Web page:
Centre seeks states' support on water framework law

States endorse national forum of state water and irrigation ministers to focus on water-related matters. Will it have teeth?

By Nitya Jacob
Published: Thursday 30 May 2013

The Union government is trying to drum up support from the state governments for the proposed Water Framework Law and allay their apprehensions that the Centre is usurping their rights under the Constitution. At the first meeting of the National Forum of Water Resources and Irrigation Ministers in Delhi on Wednesday, Union water resources minister, Harish Rawat, spoke of a collaborative approach as past attempts at foisting Central government policies on states have failed.  In contrast to the earlier approaches, the state ministers endorsed the setting up of the national forum which would focus on general water related issues in the country. The forum is expected to be the instrument for sharing of ideas, and facilitating support to new and innovative ideas, for better water governance. 

It remains to be seen what political space the forum will occupy. There is already a Water Resources Council headed by the prime minister that takes top level policy decisions, such as approving the National Water Policy and, presumably, the draft Water Framework Law, which is meant to operationalise the water policy . This is a lower level forum that may be engaged with the nuts-and-bolts of the water sector, comprising as it does of the state ministers of water resources and irrigation. It will be a permanent forum, with the provision that half of its members would retire after every two years, and would be replaced by the ministers from states/Union Territories, from other regions in the country.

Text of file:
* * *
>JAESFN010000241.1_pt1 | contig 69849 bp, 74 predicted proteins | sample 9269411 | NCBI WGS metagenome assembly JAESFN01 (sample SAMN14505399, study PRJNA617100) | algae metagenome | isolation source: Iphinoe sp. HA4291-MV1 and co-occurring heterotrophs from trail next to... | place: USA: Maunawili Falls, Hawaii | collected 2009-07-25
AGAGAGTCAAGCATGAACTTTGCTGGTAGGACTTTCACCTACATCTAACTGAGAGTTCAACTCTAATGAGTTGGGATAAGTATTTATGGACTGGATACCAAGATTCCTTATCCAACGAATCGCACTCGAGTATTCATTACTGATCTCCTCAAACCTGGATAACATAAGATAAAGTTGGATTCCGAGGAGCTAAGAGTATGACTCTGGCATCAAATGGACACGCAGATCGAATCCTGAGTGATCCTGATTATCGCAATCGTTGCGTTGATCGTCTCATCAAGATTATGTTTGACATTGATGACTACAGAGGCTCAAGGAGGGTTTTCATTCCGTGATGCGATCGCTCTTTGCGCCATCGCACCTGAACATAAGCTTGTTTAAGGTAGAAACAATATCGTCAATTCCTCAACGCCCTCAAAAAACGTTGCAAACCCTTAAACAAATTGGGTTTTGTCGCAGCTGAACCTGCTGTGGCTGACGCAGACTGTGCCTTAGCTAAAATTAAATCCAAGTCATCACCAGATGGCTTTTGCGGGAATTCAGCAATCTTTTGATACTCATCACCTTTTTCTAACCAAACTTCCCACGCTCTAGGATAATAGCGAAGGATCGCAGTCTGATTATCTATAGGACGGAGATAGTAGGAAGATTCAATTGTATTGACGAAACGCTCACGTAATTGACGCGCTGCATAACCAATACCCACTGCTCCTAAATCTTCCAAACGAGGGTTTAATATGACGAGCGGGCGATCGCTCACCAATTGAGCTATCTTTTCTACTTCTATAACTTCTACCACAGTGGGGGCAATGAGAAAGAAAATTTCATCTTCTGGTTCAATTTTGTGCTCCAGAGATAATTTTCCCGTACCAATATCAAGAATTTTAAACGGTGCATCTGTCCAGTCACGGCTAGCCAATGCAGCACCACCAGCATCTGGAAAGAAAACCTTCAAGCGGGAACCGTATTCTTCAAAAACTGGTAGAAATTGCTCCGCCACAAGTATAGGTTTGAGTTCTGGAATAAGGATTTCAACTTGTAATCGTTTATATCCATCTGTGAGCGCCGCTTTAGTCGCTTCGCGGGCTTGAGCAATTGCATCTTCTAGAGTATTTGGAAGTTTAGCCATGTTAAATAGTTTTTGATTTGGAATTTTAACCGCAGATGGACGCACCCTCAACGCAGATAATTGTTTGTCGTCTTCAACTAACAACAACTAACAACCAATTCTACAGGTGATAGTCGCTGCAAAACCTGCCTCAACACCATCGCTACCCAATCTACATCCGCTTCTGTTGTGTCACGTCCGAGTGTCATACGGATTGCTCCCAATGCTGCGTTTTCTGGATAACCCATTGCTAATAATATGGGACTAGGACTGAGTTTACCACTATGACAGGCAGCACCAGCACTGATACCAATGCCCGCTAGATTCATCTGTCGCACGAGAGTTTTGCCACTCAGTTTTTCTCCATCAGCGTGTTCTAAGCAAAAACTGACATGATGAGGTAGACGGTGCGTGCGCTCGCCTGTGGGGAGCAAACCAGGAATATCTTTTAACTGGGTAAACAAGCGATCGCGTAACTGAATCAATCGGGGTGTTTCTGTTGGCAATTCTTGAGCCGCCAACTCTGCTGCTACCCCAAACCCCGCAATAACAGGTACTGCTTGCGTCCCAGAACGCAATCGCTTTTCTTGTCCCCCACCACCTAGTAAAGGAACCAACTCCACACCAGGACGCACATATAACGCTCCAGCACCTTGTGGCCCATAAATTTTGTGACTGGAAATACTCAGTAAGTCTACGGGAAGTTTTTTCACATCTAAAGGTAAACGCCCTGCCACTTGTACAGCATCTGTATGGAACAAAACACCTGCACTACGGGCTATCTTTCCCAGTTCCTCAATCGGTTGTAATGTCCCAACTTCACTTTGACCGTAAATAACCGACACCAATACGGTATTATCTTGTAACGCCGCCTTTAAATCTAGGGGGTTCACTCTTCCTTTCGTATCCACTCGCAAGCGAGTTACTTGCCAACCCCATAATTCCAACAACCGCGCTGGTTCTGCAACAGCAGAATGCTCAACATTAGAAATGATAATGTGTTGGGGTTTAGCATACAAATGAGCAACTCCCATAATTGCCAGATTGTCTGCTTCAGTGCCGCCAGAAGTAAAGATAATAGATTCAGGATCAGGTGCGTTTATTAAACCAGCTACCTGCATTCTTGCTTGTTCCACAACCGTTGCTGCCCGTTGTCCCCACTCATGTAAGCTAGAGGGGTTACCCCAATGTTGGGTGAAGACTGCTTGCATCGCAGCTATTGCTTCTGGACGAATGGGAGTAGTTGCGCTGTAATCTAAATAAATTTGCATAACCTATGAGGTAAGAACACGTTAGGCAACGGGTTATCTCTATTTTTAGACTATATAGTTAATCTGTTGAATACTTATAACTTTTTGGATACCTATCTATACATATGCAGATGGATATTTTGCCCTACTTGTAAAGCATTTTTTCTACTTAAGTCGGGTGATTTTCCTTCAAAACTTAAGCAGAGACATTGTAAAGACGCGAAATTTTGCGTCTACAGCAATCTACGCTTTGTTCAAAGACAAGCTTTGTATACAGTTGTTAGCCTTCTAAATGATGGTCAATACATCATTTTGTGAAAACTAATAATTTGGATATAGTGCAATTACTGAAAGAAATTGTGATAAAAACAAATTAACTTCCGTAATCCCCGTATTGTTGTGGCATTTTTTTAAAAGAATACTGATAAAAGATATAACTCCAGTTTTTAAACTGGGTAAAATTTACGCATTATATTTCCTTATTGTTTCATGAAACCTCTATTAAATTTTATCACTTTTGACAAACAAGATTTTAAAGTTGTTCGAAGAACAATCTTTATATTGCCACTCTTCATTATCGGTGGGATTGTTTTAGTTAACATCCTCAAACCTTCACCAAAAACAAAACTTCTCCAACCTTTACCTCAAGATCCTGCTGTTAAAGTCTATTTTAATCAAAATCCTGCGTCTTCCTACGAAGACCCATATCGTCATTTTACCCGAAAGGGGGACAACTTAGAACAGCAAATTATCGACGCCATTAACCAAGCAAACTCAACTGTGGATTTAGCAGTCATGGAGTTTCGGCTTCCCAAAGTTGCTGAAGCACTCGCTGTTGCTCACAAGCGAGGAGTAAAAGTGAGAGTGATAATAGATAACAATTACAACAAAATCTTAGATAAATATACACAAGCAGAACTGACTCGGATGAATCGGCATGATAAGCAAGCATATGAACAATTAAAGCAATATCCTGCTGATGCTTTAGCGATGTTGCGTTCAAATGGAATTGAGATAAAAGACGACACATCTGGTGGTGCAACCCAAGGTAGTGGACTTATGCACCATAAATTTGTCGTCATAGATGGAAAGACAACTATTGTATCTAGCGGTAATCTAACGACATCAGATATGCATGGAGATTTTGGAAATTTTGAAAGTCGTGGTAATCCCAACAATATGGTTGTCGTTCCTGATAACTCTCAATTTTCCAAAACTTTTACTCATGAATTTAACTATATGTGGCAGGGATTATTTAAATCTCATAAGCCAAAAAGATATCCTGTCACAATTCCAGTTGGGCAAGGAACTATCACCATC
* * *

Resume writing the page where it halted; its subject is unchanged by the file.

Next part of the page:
Earlier, in December 2012, states had said they were opposed to any encroachment of their Constitutional rights by the Centre. Therefore, this meeting was aimed at assuaging their fears and also smoothing the acceptance of the framework law and other pieces of legislation such as the River Basin Management Bill. Rawat said these would be drafted in a way to protect the rights and powers of states. They would be finalised only after threadbare deliberations and consensus. Water is a state subject under the Indian Constitution, and the Centre can legislate only in certain specific instances.

Subscribe to Daily Newsletter :
Related Stories

Comments are moderated and will be published only after the site moderator’s approval. Please use a genuine email ID and provide your name. Selected comments may also be used in the ‘Letters’ section of the Down To Earth print edition.